• When using a ScriptEngine, please understand that they execute code. Avoid running untrusted scripts or passing in untrusted/unvalidated inputs. During compilation, consider isolating access to the ScriptEngine and using Type Annotations to only allow @Untainted String arguments.

One noteworthy difference between JavaScript executed in or outside of a web browser is that certain objects will not be available. For example when run outside a browser, there is no access to a document object or DOM tree. Other than that, all syntax, semantics, and capabilities are present.

Examples of Java and JavaScript

The Nashorn script engine allows developers of all experience levels the ability to write and run code that takes advantage of both languages. The specific dialect is ECMAScript 5.1 as identified by the User Guide and its standards definition through ECMA international.

In addition to the example below, Benjamin Winterberg has a very well written Java 8 Nashorn Tutorial that provides a large number of code samples in both languages.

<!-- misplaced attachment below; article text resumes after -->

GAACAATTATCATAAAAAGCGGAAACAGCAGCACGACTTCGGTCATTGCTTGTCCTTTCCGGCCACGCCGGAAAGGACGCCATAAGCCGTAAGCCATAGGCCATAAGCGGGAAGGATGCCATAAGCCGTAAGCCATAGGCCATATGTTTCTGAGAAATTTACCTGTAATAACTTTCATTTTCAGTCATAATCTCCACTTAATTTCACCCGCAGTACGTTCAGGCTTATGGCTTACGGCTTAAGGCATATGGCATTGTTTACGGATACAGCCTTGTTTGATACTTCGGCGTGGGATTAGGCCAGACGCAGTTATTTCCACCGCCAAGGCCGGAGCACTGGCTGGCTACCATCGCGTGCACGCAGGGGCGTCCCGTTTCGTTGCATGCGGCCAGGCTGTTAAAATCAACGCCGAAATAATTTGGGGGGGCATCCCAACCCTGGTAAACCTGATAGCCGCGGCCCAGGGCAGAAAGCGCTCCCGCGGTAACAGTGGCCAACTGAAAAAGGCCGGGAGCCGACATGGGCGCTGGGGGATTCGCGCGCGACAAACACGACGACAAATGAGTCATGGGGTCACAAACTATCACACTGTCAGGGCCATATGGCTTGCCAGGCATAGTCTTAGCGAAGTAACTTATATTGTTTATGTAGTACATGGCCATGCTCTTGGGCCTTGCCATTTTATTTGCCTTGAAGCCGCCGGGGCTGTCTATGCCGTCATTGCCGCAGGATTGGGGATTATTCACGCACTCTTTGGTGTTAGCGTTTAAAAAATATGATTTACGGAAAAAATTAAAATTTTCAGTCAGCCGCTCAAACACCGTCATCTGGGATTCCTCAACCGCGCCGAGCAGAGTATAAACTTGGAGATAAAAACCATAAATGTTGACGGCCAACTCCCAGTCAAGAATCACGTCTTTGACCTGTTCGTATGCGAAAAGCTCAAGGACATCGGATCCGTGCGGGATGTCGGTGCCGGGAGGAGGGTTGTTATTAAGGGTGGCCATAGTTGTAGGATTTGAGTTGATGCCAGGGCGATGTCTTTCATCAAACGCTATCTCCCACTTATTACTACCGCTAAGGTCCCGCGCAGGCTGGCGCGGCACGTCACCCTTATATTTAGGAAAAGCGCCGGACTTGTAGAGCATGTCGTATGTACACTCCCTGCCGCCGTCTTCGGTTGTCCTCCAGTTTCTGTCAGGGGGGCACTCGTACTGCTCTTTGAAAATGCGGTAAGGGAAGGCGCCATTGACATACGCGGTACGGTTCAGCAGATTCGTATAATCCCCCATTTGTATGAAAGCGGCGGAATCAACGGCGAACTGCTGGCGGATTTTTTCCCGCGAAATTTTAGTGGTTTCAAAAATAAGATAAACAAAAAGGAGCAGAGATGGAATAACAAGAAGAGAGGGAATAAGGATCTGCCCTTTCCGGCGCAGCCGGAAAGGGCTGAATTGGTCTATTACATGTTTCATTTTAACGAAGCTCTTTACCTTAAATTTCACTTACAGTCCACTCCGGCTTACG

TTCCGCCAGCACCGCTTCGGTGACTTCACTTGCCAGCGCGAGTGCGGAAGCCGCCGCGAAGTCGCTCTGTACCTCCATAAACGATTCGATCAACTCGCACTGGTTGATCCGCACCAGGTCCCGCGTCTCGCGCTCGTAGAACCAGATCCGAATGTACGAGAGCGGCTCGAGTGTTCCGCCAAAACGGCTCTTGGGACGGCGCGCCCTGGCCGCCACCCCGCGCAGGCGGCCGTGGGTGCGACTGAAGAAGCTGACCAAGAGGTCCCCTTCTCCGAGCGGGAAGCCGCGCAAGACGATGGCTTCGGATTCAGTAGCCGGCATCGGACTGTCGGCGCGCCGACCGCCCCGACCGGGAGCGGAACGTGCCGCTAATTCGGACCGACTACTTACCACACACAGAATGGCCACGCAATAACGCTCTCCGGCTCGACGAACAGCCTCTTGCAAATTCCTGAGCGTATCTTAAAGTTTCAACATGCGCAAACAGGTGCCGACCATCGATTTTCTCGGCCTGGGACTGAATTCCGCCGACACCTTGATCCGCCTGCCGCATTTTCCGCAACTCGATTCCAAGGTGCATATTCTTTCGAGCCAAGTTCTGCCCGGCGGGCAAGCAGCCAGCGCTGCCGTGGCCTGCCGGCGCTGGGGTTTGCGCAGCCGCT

Basic Operations

A basic Hello World application written to run on Nashorn would look like this:

#!/usr/bin/jjs
print("Hello World");

The first line is a standard script indication, so that Linux or Unix systems can run the script through Nashorn. On Windows where scripts are not as common, you would run the script like: jjs helloWorld.js.

Receiving Arguments

In order to receive program arguments your jjs invocation needs to use the -scripting flag and a double-dash to separate which arguments are for jjs and which are for the script itself:
jjs -scripting print.js -- "This will print"

#!/usr/bin/jjs
var whatYouSaid = $ARG.length==0 ? "You did not say anything" : $ARG[0]
print(whatYouSaid); 

Interoperability with Java libraries (including 3rd party dependencies)